What is partnership worth if we allow flags of convenience ships to treat workers in this way? What is its value if companies can use a manipulative facility to move away from conditions for any workers on board these ferries? Does the Minister accept that the proposition is undoubtedly the creation of exploitative working conditions over which we will have no control? Does the Minister accept that Irish Ferries should not be allowed to get away with this? What is the point of rhetoric on respecting workers' rights on ferries or elsewhere? That is not worth a damn if we are to let these people tread all over us in the way proposed.

I am as angry as the Deputy in respect of this matter. The reality is that shipping companies are entitled to operate under flags of convenience. In those circumstances it is clear to all of us that little can be done within this jurisdiction.

Will the Minister consider the option of an EU ferries directive?

The Minister for Communications, Marine and Natural Resources has examined various options, including the one the Deputy mentioned. Unfortunately any resolution arising on foot of these discussions would be long-term and would not address the current difficulty. The company is quite profitable and in the present circumstances it is difficult to justify the action proposed.

On a point of order, I gave notice to the office of the Ceann Comhairle regarding the ruling out of a question tabled today. This question on general insurance was transferred to the Department of Transport, which does not have responsibility for the matter. The General Office advised me that it is a matter for the Minister for Enterprise, Trade and Employment who, amazingly, transferred a question on insurance to the Department of Transport. I am advised I have no redress other than to raise the matter with the Chair now.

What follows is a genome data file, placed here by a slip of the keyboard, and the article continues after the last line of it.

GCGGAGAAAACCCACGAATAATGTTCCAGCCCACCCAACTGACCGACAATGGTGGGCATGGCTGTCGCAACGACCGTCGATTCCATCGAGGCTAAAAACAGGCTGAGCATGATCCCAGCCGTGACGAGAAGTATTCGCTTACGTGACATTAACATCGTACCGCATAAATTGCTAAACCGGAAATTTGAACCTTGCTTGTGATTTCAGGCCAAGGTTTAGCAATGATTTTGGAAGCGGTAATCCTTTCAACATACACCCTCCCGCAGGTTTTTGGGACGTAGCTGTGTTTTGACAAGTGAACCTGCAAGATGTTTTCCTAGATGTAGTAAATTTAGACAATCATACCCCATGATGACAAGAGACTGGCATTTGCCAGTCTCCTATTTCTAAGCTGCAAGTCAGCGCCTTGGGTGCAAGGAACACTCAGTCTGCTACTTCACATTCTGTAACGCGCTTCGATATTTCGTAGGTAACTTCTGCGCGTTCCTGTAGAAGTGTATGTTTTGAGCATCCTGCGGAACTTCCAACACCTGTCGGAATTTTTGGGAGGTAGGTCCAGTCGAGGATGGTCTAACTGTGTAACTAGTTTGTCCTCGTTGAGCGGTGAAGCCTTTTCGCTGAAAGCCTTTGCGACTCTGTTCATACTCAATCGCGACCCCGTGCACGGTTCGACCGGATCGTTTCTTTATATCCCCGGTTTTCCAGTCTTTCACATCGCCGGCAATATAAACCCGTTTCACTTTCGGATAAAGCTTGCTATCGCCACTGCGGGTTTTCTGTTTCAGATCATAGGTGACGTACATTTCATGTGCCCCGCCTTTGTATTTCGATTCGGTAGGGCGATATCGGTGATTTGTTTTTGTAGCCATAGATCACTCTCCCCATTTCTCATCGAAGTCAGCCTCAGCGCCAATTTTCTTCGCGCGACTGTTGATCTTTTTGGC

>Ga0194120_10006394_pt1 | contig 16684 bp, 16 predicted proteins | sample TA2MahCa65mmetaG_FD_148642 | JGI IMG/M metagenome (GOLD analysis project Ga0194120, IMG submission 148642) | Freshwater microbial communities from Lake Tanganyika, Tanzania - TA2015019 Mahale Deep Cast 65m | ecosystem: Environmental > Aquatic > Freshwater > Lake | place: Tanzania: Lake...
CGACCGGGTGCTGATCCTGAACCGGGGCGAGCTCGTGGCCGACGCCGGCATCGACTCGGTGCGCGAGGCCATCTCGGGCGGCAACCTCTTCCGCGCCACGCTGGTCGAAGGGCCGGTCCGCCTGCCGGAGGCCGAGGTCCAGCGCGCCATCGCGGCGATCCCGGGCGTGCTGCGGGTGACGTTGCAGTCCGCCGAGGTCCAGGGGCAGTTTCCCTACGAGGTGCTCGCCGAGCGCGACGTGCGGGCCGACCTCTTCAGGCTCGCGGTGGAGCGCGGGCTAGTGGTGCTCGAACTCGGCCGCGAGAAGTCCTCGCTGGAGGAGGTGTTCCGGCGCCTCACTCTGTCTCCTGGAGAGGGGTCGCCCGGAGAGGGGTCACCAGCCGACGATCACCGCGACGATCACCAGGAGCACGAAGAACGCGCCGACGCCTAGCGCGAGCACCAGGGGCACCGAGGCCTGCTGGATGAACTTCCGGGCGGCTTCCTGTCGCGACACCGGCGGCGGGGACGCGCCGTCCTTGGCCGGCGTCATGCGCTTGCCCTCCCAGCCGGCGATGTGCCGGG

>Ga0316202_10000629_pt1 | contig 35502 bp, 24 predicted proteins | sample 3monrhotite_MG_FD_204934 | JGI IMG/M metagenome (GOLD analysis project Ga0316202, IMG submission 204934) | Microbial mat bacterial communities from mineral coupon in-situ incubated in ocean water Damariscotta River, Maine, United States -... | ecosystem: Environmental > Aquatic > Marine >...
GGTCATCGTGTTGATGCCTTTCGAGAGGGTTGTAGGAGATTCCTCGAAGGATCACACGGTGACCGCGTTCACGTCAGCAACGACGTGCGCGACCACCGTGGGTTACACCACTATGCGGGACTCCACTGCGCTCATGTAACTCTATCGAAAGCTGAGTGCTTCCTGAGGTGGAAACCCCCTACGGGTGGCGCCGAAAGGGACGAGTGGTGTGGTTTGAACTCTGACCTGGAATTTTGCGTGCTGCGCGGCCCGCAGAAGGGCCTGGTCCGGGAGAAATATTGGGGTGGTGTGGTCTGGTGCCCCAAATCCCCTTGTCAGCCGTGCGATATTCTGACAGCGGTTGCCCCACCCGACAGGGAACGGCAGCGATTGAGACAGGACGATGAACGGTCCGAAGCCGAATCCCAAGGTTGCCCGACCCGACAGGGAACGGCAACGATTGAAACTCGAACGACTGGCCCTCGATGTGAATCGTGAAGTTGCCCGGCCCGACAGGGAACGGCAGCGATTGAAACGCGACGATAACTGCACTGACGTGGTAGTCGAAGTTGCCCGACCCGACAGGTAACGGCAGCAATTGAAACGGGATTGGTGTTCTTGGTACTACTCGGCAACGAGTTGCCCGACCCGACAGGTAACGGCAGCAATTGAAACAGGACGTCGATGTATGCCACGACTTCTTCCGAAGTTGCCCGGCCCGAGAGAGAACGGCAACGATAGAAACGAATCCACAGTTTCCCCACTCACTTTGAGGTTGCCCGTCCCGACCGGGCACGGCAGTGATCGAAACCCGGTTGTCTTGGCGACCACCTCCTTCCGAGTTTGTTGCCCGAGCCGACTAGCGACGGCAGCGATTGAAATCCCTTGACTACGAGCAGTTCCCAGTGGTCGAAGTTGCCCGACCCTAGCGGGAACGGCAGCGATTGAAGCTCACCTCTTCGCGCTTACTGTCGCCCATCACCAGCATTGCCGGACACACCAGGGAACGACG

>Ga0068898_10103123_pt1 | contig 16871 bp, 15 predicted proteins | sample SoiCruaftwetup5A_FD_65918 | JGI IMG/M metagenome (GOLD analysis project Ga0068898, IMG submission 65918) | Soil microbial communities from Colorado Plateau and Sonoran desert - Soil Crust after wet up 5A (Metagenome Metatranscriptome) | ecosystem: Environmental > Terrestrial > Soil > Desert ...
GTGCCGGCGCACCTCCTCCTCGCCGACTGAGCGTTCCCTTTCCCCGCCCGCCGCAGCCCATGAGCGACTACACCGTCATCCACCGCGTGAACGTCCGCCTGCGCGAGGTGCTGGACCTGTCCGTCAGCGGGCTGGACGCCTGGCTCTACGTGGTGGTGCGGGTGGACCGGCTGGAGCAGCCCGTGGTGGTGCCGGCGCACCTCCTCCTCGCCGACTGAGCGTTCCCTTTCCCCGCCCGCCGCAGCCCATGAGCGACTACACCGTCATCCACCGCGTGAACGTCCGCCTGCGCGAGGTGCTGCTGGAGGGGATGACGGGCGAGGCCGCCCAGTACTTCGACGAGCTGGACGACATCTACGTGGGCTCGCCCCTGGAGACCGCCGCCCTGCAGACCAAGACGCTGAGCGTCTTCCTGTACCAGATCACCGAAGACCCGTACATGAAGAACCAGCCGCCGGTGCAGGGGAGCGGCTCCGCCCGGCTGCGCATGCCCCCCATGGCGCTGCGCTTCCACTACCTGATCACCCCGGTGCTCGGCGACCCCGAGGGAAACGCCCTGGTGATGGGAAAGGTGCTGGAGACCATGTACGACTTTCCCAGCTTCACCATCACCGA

The Chair has no responsibility either. It is a matter for the Government.

On a point of order, my understanding is that this is part of the insurance reform programme. Regulatory matters of general insurance issues are the responsibility of the Department of Finance, car insurance is the responsibility of the Department of Transport and my Department has retained responsibility for the Personal Injuries Assessment Board. We do not have responsibility for general insurance matters.

It is not a matter for the Chair.

A question on general insurance was transferred to the Department of Transport.

It is the responsibility of the Deputy to put down the right question to the right Department.

Now it is a matter of putting down the correct question. Is the Minister saying I did not ask the right question?

The Deputy should table it to the correct Department.

We cannot have a debate on it.

The question is quite clear. It concerns the huge profits for the insurance sector. I have asked the Minister——

I have not seen that question.

We must proceed with other questions.

The Minister saw it. He transferred it to the Minister for Transport. I ask the Leas-Cheann Comhairle what he will do about this matter as we begin a new Dáil session.

It is not a matter for the Chair. It is a matter for the Government.

It is quite clear that the Department of Transport cannot answer this question.

The Chair has no function in this matter.

Can a question be killed off by moving it to a Department to which the question is not relevant? It is extraordinary.